Home & Style

4 Dreamy Weekend Homes Near DC

Definite design goals.

Waterfront homes, like this one on Gibson Island, where designers let nature take its course. Photograph by Allen Russ.

Bay Area Meets the Bay

Photograph by Stacey Zarin Goldberg.

When a California couple took over this Kent Island property—which had belonged to the wife’s family—they built a new 7,200-square-foot house with plenty of indoor and outdoor space to continue the tradition of family gatherings.

Erin Paige Pitts, of Erin Paige Pitts Interiors in Annapolis, teamed up with the architecture firm Hammond Wilson and Focus Construction to design a space that’s “so entertaining-oriented,” Pitts says. “One of the unique things is the amount of access and flow from those main living areas, just rolling out onto the lawn.”

The house, designed with family gatherings in mind, features water-facing indoor swings custom-designed by Pitts. Photograph by Stacey Zarin Goldberg.

The home’s aesthetic reflects elements characteristic of both East and West Coasts. “Since they were moving from Northern California, they wanted a little bit of a California vibe,” Pitts says. She worked to blend that state’s style with Chesapeake touches: The home’s neutral, airy spaces are supplemented with striped textiles, jute rugs, and rope ottomans.

Photograph by Stacey Zarin Goldberg.

About half of the clients’ sizable wine collection, transported across the country, sits in their new wine room. “They really wanted to embrace the wine experience here,” says Pitts, who designed a modern yet cozy cellar with climatized bottle storage, as well as a tasting room with water­front views. A media room was another must, she says. “They use it all the time.”

Going With the Grain

The materials in this home and art studio–such as cedar outside, pine paneling inside–are all found in nature. Photograph by Jennifer Hughes.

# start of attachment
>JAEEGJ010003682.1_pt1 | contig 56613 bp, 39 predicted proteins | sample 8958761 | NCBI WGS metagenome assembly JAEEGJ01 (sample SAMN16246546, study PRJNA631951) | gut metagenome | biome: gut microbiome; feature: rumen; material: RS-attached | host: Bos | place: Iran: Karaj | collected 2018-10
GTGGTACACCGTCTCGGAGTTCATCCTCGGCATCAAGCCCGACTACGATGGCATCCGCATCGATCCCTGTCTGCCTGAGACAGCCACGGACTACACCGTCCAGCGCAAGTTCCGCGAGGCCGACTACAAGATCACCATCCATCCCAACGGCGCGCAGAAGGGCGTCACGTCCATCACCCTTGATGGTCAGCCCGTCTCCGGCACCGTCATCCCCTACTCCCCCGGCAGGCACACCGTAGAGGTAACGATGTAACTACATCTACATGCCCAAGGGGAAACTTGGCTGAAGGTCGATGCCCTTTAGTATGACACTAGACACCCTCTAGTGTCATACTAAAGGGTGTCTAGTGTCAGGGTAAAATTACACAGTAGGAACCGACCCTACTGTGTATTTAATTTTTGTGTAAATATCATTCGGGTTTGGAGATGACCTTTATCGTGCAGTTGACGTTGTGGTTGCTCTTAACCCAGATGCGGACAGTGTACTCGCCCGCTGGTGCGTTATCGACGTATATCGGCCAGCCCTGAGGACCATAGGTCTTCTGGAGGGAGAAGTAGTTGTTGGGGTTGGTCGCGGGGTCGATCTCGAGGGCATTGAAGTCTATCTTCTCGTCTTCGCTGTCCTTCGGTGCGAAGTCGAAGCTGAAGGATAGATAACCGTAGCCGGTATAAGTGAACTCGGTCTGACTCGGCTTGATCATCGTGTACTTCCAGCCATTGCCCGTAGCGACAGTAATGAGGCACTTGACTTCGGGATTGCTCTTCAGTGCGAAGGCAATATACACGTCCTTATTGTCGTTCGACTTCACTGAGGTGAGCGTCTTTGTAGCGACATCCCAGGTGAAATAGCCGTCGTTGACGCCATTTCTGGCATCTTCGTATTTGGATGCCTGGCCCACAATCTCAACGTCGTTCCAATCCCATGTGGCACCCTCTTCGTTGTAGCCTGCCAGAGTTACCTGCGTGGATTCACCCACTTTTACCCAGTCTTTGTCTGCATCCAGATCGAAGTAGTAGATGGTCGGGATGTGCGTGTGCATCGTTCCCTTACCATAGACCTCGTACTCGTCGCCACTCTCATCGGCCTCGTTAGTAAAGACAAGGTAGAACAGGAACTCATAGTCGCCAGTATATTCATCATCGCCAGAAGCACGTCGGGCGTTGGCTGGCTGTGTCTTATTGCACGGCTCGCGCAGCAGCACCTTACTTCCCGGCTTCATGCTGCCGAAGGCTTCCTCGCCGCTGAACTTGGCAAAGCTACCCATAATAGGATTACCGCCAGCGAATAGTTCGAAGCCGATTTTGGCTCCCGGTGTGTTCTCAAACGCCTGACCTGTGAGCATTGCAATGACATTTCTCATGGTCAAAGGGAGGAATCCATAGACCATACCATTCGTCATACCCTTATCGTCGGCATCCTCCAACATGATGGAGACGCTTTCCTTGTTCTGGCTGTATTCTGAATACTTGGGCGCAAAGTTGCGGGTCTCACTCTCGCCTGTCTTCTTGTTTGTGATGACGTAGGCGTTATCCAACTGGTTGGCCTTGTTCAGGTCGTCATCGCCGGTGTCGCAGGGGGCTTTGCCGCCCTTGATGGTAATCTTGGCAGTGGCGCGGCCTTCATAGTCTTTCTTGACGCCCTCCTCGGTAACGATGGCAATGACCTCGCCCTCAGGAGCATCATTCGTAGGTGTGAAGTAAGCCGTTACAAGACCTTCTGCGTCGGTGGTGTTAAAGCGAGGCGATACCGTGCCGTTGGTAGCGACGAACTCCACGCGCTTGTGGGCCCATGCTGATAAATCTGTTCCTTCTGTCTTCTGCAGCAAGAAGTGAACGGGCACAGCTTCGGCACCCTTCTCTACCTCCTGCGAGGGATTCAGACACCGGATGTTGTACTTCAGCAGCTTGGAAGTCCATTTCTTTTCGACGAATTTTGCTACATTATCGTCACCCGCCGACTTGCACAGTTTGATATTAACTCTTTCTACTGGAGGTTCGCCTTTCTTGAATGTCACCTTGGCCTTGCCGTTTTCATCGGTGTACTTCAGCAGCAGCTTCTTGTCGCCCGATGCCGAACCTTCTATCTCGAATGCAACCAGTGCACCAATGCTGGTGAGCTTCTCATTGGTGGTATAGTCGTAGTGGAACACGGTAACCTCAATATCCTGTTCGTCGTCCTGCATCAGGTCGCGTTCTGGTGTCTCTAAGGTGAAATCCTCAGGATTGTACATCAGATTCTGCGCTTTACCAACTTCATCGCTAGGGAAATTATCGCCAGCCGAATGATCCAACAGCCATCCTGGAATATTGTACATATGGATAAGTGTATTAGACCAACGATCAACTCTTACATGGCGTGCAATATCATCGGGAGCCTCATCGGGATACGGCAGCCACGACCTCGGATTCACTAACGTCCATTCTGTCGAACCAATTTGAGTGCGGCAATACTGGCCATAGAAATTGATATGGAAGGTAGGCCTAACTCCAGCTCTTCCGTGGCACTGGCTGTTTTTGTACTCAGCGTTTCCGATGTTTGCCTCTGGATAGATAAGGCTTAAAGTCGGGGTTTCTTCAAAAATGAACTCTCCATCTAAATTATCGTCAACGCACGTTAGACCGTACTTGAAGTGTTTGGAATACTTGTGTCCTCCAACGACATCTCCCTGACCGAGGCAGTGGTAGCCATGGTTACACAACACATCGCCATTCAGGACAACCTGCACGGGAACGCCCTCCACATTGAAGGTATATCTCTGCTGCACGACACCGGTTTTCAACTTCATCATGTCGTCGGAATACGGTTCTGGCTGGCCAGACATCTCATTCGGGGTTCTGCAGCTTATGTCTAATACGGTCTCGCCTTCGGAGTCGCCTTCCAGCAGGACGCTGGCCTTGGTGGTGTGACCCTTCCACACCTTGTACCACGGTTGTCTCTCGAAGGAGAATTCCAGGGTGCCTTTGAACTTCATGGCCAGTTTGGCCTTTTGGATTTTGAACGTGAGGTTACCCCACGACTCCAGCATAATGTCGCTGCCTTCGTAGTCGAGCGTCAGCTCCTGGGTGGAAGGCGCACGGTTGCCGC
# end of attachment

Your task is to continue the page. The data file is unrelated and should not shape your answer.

This family compound—on more than 275 acres in Oxford, Maryland, along the Tred Avon River—consists of two houses plus a pool, a pool house, and an art studio, all designed by architect Reggie Gibson, of Reggie Gibson Architects, and constructed by Lundberg Builders in Stevensville.

Interior designer Laura Hodges, of Catonsville’s Laura Hodges Studio, played to the rustic setting by installing pine paneling in the cedar homes, which are less than 2,000 square feet each. So that the natural knots and grain patterning wouldn’t make the pine appear too busy, Hodges suggested two coats of a light whitewash. “We wanted both homes to feel light and airy so your eyes go straight to the view outside,” she says. “They’re on such a pretty piece of land we didn’t want to take away from that.”

Photograph by Jennifer Hughes.

The designer wove other natural influences into the two spaces. “The client specifically wanted to celebrate the seasons,” Hodges says. In what she refers to as the main home, she embraced colors and textures more reflective of summertime, including rattan-wrapped furniture. In the other, she opted for “warmer, cozy textures and deeper colors” that represent fall and winter.

Hodges also transformed a former storage building into a “crab shack,” where the homeowners host large gatherings. Custom cabinetry, benches, and dining tables were crafted out of reclaimed wood from the property’s previous structures. The art studio, which has a kitchenette, was built to be used not only by the owners but also by other creatives in their social circle.